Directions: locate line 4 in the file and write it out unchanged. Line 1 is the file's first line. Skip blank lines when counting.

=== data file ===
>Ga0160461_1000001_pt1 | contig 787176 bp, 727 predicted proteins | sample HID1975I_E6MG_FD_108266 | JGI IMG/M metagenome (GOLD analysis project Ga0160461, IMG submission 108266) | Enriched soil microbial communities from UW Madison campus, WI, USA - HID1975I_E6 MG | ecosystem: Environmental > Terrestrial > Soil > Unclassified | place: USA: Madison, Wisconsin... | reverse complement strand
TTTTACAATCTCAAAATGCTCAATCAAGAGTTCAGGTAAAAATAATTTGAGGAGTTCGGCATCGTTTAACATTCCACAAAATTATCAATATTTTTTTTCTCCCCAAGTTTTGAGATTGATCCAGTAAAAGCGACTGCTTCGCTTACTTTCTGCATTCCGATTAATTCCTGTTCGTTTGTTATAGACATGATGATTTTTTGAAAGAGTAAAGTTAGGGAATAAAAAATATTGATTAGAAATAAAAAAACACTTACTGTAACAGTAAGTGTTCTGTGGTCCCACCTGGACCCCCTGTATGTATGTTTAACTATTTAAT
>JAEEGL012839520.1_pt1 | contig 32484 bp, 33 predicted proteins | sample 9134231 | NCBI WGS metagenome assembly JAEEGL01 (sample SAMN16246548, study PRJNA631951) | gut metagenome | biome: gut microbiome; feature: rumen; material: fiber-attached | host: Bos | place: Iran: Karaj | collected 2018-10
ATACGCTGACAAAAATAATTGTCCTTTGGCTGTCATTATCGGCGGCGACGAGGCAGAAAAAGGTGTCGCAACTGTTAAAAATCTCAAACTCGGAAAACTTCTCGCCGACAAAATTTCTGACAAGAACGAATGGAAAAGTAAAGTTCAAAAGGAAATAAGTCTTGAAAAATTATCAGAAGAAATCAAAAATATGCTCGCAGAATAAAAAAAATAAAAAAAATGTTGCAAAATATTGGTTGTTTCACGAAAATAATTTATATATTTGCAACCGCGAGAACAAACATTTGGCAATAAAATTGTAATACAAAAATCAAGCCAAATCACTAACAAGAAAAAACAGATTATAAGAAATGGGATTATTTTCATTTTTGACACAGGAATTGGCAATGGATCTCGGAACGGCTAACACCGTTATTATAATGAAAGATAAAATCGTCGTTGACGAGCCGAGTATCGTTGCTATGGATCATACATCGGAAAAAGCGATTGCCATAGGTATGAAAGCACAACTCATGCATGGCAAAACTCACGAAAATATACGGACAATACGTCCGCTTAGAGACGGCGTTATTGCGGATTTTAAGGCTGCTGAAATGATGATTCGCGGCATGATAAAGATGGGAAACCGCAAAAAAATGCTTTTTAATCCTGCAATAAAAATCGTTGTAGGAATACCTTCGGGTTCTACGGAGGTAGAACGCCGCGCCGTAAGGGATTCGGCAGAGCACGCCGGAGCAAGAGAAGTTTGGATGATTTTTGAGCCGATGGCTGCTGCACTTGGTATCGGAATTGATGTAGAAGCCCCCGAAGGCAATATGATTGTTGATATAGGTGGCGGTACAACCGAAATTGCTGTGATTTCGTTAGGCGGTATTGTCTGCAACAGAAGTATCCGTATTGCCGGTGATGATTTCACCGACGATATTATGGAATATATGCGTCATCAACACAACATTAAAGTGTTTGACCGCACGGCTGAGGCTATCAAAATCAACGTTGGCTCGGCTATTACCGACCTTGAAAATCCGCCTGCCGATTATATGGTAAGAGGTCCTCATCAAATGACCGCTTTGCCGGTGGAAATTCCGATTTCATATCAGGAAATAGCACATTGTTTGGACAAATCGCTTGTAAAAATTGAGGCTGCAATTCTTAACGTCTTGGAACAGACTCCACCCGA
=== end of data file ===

ATACGCTGACAAAAATAATTGTCCTTTGGCTGTCATTATCGGCGGCGACGAGGCAGAAAAAGGTGTCGCAACTGTTAAAAATCTCAAACTCGGAAAACTTCTCGCCGACAAAATTTCTGACAAGAACGAATGGAAAAGTAAAGTTCAAAAGGAAATAAGTCTTGAAAAATTATCAGAAGAAATCAAAAATATGCTCGCAGAATAAAAAAAATAAAAAAAATGTTGCAAAATATTGGTTGTTTCACGAAAATAATTTATATATTTGCAACCGCGAGAACAAACATTTGGCAATAAAATTGTAATACAAAAATCAAGCCAAATCACTAACAAGAAAAAACAGATTATAAGAAATGGGATTATTTTCATTTTTGACACAGGAATTGGCAATGGATCTCGGAACGGCTAACACCGTTATTATAATGAAAGATAAAATCGTCGTTGACGAGCCGAGTATCGTTGCTATGGATCATACATCGGAAAAAGCGATTGCCATAGGTATGAAAGCACAACTCATGCATGGCAAAACTCACGAAAATATACGGACAATACGTCCGCTTAGAGACGGCGTTATTGCGGATTTTAAGGCTGCTGAAATGATGATTCGCGGCATGATAAAGATGGGAAACCGCAAAAAAATGCTTTTTAATCCTGCAATAAAAATCGTTGTAGGAATACCTTCGGGTTCTACGGAGGTAGAACGCCGCGCCGTAAGGGATTCGGCAGAGCACGCCGGAGCAAGAGAAGTTTGGATGATTTTTGAGCCGATGGCTGCTGCACTTGGTATCGGAATTGATGTAGAAGCCCCCGAAGGCAATATGATTGTTGATATAGGTGGCGGTACAACCGAAATTGCTGTGATTTCGTTAGGCGGTATTGTCTGCAACAGAAGTATCCGTATTGCCGGTGATGATTTCACCGACGATATTATGGAATATATGCGTCATCAACACAACATTAAAGTGTTTGACCGCACGGCTGAGGCTATCAAAATCAACGTTGGCTCGGCTATTACCGACCTTGAAAATCCGCCTGCCGATTATATGGTAAGAGGTCCTCATCAAATGACCGCTTTGCCGGTGGAAATTCCGATTTCATATCAGGAAATAGCACATTGTTTGGACAAATCGCTTGTAAAAATTGAGGCTGCAATTCTTAACGTCTTGGAACAGACTCCACCCGA